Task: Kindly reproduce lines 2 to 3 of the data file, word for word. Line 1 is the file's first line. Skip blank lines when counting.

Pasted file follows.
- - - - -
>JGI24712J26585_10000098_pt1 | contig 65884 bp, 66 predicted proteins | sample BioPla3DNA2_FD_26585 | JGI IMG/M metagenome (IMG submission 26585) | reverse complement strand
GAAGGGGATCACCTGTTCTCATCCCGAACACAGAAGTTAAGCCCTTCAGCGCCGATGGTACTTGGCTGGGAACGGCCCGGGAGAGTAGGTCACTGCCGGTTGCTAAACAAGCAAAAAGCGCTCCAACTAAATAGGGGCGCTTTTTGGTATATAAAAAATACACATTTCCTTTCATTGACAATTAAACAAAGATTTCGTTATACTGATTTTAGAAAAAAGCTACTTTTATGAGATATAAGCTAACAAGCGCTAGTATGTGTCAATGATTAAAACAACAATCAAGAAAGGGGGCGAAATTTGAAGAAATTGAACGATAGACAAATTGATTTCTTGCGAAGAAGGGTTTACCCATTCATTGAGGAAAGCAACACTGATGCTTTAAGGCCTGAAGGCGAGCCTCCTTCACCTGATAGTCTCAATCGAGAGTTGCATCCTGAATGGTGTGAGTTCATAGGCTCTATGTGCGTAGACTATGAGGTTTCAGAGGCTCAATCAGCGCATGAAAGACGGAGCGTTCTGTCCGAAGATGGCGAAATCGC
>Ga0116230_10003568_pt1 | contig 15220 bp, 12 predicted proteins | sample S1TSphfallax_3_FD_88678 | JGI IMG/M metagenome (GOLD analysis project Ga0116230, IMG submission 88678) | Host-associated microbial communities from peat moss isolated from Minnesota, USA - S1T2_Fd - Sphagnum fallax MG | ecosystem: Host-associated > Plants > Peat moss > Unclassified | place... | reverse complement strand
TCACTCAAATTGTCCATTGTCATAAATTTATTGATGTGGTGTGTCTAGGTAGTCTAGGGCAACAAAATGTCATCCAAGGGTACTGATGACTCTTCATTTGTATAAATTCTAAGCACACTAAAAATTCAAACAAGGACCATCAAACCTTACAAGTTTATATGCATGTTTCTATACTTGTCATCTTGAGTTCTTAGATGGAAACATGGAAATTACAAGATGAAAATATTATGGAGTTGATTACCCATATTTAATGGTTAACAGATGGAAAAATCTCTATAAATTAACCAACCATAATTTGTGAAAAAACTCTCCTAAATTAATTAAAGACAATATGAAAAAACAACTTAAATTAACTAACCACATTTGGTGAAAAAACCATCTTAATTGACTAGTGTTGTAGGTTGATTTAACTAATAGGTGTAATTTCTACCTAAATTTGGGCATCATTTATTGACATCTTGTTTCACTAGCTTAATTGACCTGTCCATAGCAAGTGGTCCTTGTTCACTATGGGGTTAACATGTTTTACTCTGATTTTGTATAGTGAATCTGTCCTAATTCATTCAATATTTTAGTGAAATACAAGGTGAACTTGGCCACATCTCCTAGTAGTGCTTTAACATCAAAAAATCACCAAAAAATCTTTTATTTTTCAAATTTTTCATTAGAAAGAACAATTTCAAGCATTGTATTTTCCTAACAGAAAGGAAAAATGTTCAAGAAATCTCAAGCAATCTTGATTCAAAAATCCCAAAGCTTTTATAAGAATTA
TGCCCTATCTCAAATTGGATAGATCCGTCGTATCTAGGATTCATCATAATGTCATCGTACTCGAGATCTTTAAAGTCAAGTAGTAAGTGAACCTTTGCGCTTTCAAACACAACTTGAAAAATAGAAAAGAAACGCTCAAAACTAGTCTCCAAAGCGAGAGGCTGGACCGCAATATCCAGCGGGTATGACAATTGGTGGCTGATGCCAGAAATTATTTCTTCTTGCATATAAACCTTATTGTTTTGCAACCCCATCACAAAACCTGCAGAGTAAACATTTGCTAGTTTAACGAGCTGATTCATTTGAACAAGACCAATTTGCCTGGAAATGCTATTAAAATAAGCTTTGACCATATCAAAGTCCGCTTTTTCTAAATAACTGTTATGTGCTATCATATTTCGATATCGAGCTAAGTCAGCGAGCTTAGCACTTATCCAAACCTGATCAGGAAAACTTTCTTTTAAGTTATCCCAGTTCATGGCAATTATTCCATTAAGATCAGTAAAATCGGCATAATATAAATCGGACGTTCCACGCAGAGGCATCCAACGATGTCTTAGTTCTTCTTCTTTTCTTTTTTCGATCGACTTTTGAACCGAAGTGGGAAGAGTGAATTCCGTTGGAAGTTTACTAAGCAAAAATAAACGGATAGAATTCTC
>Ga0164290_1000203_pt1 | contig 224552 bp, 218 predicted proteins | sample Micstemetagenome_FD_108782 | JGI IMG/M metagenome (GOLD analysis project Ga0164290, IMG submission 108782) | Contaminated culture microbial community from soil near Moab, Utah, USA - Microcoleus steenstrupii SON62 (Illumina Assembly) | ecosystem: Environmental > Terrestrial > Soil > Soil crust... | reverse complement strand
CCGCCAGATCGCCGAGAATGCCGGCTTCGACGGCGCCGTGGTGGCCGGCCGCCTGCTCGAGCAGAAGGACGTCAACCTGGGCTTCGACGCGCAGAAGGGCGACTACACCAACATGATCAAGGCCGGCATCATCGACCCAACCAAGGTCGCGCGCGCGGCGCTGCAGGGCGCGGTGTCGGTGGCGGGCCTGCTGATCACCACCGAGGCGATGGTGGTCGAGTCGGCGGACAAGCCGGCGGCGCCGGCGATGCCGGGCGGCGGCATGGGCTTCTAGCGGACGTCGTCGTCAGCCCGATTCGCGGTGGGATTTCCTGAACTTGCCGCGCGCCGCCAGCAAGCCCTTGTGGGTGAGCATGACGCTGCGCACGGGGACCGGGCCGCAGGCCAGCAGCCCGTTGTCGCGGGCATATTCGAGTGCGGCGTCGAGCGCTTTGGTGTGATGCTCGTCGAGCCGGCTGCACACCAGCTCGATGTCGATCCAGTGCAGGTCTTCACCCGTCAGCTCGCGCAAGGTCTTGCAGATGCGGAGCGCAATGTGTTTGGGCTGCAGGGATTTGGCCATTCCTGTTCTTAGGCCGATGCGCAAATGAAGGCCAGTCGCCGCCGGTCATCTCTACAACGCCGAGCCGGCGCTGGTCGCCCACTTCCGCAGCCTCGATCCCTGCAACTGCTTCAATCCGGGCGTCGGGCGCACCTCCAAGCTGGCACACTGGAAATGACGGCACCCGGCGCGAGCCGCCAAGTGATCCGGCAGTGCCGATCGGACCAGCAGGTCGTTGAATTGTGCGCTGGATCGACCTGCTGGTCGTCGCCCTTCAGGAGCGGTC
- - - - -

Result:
GAAGGGGATCACCTGTTCTCATCCCGAACACAGAAGTTAAGCCCTTCAGCGCCGATGGTACTTGGCTGGGAACGGCCCGGGAGAGTAGGTCACTGCCGGTTGCTAAACAAGCAAAAAGCGCTCCAACTAAATAGGGGCGCTTTTTGGTATATAAAAAATACACATTTCCTTTCATTGACAATTAAACAAAGATTTCGTTATACTGATTTTAGAAAAAAGCTACTTTTATGAGATATAAGCTAACAAGCGCTAGTATGTGTCAATGATTAAAACAACAATCAAGAAAGGGGGCGAAATTTGAAGAAATTGAACGATAGACAAATTGATTTCTTGCGAAGAAGGGTTTACCCATTCATTGAGGAAAGCAACACTGATGCTTTAAGGCCTGAAGGCGAGCCTCCTTCACCTGATAGTCTCAATCGAGAGTTGCATCCTGAATGGTGTGAGTTCATAGGCTCTATGTGCGTAGACTATGAGGTTTCAGAGGCTCAATCAGCGCATGAAAGACGGAGCGTTCTGTCCGAAGATGGCGAAATCGC
>Ga0116230_10003568_pt1 | contig 15220 bp, 12 predicted proteins | sample S1TSphfallax_3_FD_88678 | JGI IMG/M metagenome (GOLD analysis project Ga0116230, IMG submission 88678) | Host-associated microbial communities from peat moss isolated from Minnesota, USA - S1T2_Fd - Sphagnum fallax MG | ecosystem: Host-associated > Plants > Peat moss > Unclassified | place... | reverse complement strand